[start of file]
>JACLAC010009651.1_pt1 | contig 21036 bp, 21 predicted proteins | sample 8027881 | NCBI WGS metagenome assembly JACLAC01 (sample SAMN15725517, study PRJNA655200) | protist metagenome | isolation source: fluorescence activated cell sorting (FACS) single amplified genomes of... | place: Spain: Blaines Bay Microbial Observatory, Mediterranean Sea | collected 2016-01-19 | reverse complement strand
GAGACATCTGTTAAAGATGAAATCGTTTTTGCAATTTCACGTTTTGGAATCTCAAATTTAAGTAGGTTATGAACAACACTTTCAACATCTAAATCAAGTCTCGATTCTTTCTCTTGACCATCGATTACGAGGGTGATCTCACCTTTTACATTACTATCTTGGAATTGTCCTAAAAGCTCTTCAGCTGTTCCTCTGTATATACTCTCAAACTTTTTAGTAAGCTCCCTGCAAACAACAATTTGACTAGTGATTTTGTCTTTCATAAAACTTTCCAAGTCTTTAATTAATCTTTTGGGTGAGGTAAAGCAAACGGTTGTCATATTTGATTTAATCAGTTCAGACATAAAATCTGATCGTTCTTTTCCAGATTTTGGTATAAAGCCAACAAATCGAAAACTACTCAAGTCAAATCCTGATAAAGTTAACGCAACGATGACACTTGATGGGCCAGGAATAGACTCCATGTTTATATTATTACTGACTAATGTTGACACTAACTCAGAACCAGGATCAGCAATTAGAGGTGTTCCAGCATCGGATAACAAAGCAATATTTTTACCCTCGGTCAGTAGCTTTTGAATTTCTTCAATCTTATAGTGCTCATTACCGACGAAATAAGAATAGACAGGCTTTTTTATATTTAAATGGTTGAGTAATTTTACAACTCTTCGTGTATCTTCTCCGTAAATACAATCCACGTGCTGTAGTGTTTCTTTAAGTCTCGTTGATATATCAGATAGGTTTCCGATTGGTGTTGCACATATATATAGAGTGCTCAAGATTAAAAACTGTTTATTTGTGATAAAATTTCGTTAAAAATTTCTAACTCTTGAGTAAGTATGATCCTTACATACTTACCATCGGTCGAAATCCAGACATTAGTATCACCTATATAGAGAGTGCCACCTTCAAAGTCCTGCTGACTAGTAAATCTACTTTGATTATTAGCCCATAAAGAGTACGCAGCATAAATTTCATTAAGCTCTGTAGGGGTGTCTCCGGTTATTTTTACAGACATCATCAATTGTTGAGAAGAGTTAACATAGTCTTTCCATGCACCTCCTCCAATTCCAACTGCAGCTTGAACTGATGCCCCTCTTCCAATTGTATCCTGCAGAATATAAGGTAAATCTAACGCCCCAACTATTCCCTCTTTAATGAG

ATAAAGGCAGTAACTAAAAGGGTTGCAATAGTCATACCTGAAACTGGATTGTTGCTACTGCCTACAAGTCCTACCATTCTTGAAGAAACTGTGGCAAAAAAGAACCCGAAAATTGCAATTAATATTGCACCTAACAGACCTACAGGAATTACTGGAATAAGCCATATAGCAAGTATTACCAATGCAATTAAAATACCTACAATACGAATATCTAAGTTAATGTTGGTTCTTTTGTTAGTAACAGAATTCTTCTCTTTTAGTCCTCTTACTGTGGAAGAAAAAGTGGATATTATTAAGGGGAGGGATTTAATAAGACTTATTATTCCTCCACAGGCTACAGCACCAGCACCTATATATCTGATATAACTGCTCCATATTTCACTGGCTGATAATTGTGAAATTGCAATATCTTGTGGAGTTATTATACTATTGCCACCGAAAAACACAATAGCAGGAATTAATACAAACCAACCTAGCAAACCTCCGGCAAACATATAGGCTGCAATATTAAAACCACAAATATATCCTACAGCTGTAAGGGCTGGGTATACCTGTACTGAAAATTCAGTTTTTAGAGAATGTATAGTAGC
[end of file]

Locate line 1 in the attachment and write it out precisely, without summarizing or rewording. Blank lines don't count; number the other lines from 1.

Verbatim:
>JACLAC010009651.1_pt1 | contig 21036 bp, 21 predicted proteins | sample 8027881 | NCBI WGS metagenome assembly JACLAC01 (sample SAMN15725517, study PRJNA655200) | protist metagenome | isolation source: fluorescence activated cell sorting (FACS) single amplified genomes of... | place: Spain: Blaines Bay Microbial Observatory, Mediterranean Sea | collected 2016-01-19 | reverse complement strand